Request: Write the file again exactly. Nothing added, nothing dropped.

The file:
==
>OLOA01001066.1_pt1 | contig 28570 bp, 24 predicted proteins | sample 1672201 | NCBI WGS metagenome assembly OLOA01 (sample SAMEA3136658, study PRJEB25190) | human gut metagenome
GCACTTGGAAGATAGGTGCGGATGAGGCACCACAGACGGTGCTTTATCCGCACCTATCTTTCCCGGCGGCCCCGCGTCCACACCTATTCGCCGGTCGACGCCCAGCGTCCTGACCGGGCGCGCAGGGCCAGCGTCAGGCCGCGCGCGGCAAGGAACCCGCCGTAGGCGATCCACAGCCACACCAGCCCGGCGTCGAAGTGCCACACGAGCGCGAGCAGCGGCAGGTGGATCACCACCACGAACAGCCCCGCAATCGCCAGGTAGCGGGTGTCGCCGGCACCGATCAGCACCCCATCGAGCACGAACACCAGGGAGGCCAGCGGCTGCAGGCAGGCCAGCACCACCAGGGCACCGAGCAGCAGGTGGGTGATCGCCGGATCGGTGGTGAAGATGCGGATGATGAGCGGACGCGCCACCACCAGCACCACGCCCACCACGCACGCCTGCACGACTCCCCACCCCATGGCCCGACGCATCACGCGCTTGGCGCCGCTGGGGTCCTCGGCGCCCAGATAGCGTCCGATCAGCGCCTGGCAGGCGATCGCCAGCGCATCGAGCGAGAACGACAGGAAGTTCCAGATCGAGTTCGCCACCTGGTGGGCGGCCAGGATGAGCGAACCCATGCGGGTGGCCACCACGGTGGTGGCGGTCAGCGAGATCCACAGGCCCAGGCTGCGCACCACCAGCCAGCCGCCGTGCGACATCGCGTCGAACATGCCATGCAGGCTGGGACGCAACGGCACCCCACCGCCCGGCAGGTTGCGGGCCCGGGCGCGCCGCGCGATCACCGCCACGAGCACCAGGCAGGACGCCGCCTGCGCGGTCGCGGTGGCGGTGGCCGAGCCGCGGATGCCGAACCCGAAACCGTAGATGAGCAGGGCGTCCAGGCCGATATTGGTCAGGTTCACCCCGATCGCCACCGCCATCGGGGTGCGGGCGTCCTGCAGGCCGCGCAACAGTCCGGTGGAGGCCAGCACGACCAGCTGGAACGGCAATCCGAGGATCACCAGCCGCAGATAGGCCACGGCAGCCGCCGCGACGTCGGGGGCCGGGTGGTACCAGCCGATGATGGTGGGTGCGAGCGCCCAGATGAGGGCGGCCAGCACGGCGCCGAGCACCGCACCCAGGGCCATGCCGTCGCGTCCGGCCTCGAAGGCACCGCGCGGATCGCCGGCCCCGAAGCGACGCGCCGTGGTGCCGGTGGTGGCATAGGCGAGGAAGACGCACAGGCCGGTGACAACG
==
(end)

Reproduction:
>OLOA01001066.1_pt1 | contig 28570 bp, 24 predicted proteins | sample 1672201 | NCBI WGS metagenome assembly OLOA01 (sample SAMEA3136658, study PRJEB25190) | human gut metagenome
GCACTTGGAAGATAGGTGCGGATGAGGCACCACAGACGGTGCTTTATCCGCACCTATCTTTCCCGGCGGCCCCGCGTCCACACCTATTCGCCGGTCGACGCCCAGCGTCCTGACCGGGCGCGCAGGGCCAGCGTCAGGCCGCGCGCGGCAAGGAACCCGCCGTAGGCGATCCACAGCCACACCAGCCCGGCGTCGAAGTGCCACACGAGCGCGAGCAGCGGCAGGTGGATCACCACCACGAACAGCCCCGCAATCGCCAGGTAGCGGGTGTCGCCGGCACCGATCAGCACCCCATCGAGCACGAACACCAGGGAGGCCAGCGGCTGCAGGCAGGCCAGCACCACCAGGGCACCGAGCAGCAGGTGGGTGATCGCCGGATCGGTGGTGAAGATGCGGATGATGAGCGGACGCGCCACCACCAGCACCACGCCCACCACGCACGCCTGCACGACTCCCCACCCCATGGCCCGACGCATCACGCGCTTGGCGCCGCTGGGGTCCTCGGCGCCCAGATAGCGTCCGATCAGCGCCTGGCAGGCGATCGCCAGCGCATCGAGCGAGAACGACAGGAAGTTCCAGATCGAGTTCGCCACCTGGTGGGCGGCCAGGATGAGCGAACCCATGCGGGTGGCCACCACGGTGGTGGCGGTCAGCGAGATCCACAGGCCCAGGCTGCGCACCACCAGCCAGCCGCCGTGCGACATCGCGTCGAACATGCCATGCAGGCTGGGACGCAACGGCACCCCACCGCCCGGCAGGTTGCGGGCCCGGGCGCGCCGCGCGATCACCGCCACGAGCACCAGGCAGGACGCCGCCTGCGCGGTCGCGGTGGCGGTGGCCGAGCCGCGGATGCCGAACCCGAAACCGTAGATGAGCAGGGCGTCCAGGCCGATATTGGTCAGGTTCACCCCGATCGCCACCGCCATCGGGGTGCGGGCGTCCTGCAGGCCGCGCAACAGTCCGGTGGAGGCCAGCACGACCAGCTGGAACGGCAATCCGAGGATCACCAGCCGCAGATAGGCCACGGCAGCCGCCGCGACGTCGGGGGCCGGGTGGTACCAGCCGATGATGGTGGGTGCGAGCGCCCAGATGAGGGCGGCCAGCACGGCGCCGAGCACCGCACCCAGGGCCATGCCGTCGCGTCCGGCCTCGAAGGCACCGCGCGGATCGCCGGCCCCGAAGCGACGCGCCGTGGTGCCGGTGGTGGCATAGGCGAGGAAGACGCACAGGCCGGTGACAACG